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International Journal of Computerized Dentistry

Year 2005
Volume 8 , Issue 4

Pages: 283 - 294

Accuracy of intraoral data acquisition in comparison to the conventional impression

Luthardt RG, Loos R, Quaas S.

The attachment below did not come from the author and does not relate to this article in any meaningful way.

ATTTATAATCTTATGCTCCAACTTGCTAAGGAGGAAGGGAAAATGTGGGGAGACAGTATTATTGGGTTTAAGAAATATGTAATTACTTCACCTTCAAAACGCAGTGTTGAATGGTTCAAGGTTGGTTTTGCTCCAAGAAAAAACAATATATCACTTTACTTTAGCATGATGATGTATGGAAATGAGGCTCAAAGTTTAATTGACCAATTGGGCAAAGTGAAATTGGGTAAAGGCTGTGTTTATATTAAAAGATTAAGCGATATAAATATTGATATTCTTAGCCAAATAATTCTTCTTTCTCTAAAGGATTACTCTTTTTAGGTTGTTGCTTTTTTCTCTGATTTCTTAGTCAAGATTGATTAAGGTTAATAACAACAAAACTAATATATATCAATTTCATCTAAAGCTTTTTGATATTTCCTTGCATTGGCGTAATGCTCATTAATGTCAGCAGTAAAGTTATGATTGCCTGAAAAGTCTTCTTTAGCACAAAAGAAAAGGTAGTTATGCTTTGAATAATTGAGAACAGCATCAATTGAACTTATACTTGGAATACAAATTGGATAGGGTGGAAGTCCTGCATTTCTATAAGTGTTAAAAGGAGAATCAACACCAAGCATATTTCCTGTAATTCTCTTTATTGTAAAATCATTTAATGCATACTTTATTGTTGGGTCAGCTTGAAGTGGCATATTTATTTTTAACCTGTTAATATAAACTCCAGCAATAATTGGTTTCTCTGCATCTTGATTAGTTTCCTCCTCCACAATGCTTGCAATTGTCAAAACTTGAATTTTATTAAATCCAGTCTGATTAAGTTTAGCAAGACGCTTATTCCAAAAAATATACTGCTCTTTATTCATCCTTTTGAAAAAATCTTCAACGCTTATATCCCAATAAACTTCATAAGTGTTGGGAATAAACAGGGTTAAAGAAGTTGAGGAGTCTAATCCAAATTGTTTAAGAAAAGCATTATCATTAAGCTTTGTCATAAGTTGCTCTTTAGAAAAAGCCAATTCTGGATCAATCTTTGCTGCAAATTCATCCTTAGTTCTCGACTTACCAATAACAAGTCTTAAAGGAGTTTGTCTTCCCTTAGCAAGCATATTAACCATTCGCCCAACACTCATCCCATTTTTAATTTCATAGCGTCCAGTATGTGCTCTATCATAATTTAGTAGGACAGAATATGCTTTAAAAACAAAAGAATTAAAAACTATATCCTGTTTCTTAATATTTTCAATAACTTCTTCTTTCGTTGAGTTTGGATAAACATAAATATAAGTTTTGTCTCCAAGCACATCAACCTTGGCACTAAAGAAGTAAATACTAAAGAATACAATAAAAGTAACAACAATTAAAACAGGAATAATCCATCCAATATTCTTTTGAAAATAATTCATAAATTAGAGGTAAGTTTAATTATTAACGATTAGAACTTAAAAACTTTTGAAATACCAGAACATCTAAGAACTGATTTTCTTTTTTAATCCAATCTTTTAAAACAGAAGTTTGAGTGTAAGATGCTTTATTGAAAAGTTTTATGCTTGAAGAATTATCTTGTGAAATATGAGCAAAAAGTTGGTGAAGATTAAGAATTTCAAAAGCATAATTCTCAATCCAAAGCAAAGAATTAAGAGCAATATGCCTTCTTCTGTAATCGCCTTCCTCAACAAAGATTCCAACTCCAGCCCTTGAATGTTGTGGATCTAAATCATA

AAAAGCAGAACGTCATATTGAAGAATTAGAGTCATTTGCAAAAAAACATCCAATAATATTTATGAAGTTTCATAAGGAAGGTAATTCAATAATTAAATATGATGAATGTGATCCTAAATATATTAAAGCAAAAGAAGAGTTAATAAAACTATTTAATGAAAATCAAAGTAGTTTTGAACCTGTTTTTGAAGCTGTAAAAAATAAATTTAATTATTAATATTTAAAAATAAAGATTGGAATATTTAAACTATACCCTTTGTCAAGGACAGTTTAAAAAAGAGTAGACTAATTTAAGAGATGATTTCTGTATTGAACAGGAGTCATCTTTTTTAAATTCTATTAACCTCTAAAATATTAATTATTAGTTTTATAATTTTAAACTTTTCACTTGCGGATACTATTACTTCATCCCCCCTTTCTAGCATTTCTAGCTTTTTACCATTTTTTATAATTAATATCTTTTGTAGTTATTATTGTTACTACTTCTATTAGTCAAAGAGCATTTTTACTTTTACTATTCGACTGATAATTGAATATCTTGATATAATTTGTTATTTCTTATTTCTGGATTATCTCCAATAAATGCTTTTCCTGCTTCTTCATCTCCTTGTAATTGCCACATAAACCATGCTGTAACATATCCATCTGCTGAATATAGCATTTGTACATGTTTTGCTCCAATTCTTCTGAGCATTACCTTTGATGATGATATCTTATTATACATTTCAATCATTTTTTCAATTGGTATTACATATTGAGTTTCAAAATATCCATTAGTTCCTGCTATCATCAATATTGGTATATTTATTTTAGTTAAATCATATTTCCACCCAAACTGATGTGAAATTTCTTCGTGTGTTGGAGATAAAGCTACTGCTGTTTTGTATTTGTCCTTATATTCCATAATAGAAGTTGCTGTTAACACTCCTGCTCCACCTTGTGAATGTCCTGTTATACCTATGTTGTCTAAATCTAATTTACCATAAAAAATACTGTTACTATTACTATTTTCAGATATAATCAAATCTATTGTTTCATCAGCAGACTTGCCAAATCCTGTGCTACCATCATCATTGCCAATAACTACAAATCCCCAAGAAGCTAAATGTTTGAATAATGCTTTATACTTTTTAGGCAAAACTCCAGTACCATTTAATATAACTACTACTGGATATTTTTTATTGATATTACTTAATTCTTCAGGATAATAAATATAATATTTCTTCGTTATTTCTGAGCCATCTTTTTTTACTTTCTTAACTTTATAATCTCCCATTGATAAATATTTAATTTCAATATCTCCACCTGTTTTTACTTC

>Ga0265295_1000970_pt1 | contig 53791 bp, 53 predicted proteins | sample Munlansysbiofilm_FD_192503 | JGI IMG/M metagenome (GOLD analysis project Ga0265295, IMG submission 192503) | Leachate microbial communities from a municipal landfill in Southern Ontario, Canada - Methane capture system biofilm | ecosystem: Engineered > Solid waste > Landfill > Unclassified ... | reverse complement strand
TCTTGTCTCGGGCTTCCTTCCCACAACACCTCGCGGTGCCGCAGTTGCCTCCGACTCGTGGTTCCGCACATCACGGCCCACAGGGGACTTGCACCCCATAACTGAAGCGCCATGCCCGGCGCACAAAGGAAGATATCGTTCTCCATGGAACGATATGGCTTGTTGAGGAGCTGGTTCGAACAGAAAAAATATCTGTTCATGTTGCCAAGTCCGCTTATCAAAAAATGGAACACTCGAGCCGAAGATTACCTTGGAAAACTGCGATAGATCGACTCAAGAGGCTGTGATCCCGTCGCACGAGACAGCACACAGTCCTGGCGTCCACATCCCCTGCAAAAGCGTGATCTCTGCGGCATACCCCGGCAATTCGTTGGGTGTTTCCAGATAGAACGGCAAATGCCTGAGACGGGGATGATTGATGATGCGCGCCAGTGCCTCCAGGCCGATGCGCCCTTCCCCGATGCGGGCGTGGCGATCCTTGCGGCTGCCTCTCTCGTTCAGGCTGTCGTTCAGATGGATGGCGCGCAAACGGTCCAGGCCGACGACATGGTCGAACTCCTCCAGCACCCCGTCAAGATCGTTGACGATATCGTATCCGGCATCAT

The achievable accuracy is a decisive parameter for the comparison of direct intraoral digitization with the conventional impression. The objective of the study was therefore to compare the accuracy of the reproduction of a model situation by intraoral digitization vs. the conventional procedure consisting of impression taking, model production, and extraoral digitization. Proceeding from a die model with a prepared tooth 16, the reference data set of the teeth 15, 16 and 17 was produced with an established procedure by means ofextraoral digitization. For the simulated intraoral data acquisition of the master model (Cerec 3D camera, Sirona, Bensheim), the camera was fastened on a stand for the measurement and the teeth digitized seven times each in defined views (occlusal, and in each case inclined by 20 degrees, from the mesio-proximal, disto-proximal, vestibular and oral aspect). Matching was automated (comparative data sets B1-B5). A clinically perfect one-step putty-and-wash impression was taken from the starting model. The model produced under defined conditions was digitized extraorally five times (digi-SCAN, comparative data sets C1-C5). The data sets B1-B5 and C1-C5 were assigned to the reference data set by means of best-fit matching and the root of the mean quadratic deviation (RMS; root mean square) calculated. The deviations were visualized, and mean positive, negative and absolute deviations calculated. The mean RMS was 27.9 microm (B1-B5) or 18.8 microm (C1-C5). The mean deviations for the prepared tooth were 18 microm/-17 microm (B1-B5) and 9 microm /-9 microm (C1-C5). For tooth 15, the mean deviations were 22 microm/-19 microm (B1-B5) and 15 microm/-16 microm (C1-C5). The intraoral method showed good results with deviations from the CAD starting model of approx. 17 microm, related to the prepared tooth 16. On the whole, in this in-vitro study, extraoral digitization with impression taking and model production showed higher accuracy than intraoral digitization. Since the inaccuracies in the conventional impression under real clinical conditions may be higher than the values determined above, a comparison under clinical conditions should be performed subsequently.


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